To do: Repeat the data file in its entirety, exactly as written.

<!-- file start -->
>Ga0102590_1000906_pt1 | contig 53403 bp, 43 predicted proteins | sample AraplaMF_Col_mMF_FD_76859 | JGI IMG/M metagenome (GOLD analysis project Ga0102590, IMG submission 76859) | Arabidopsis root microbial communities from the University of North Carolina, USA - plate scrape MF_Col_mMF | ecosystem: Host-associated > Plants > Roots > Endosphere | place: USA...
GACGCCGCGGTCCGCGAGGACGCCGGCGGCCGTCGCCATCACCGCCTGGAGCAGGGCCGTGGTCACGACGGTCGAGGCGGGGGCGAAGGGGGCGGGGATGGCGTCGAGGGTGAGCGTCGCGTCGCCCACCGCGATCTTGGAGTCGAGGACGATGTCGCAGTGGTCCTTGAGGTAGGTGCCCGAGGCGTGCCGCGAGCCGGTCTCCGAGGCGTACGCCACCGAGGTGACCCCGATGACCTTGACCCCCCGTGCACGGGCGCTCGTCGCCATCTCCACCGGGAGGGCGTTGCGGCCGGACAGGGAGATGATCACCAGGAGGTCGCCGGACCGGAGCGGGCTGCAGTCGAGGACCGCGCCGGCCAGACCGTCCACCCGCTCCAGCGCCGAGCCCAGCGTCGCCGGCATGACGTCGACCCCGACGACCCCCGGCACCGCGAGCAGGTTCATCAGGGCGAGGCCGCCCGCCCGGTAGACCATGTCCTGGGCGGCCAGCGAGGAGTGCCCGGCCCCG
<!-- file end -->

>Ga0102590_1000906_pt1 | contig 53403 bp, 43 predicted proteins | sample AraplaMF_Col_mMF_FD_76859 | JGI IMG/M metagenome (GOLD analysis project Ga0102590, IMG submission 76859) | Arabidopsis root microbial communities from the University of North Carolina, USA - plate scrape MF_Col_mMF | ecosystem: Host-associated > Plants > Roots > Endosphere | place: USA...
GACGCCGCGGTCCGCGAGGACGCCGGCGGCCGTCGCCATCACCGCCTGGAGCAGGGCCGTGGTCACGACGGTCGAGGCGGGGGCGAAGGGGGCGGGGATGGCGTCGAGGGTGAGCGTCGCGTCGCCCACCGCGATCTTGGAGTCGAGGACGATGTCGCAGTGGTCCTTGAGGTAGGTGCCCGAGGCGTGCCGCGAGCCGGTCTCCGAGGCGTACGCCACCGAGGTGACCCCGATGACCTTGACCCCCCGTGCACGGGCGCTCGTCGCCATCTCCACCGGGAGGGCGTTGCGGCCGGACAGGGAGATGATCACCAGGAGGTCGCCGGACCGGAGCGGGCTGCAGTCGAGGACCGCGCCGGCCAGACCGTCCACCCGCTCCAGCGCCGAGCCCAGCGTCGCCGGCATGACGTCGACCCCGACGACCCCCGGCACCGCGAGCAGGTTCATCAGGGCGAGGCCGCCCGCCCGGTAGACCATGTCCTGGGCGGCCAGCGAGGAGTGCCCGGCCCCG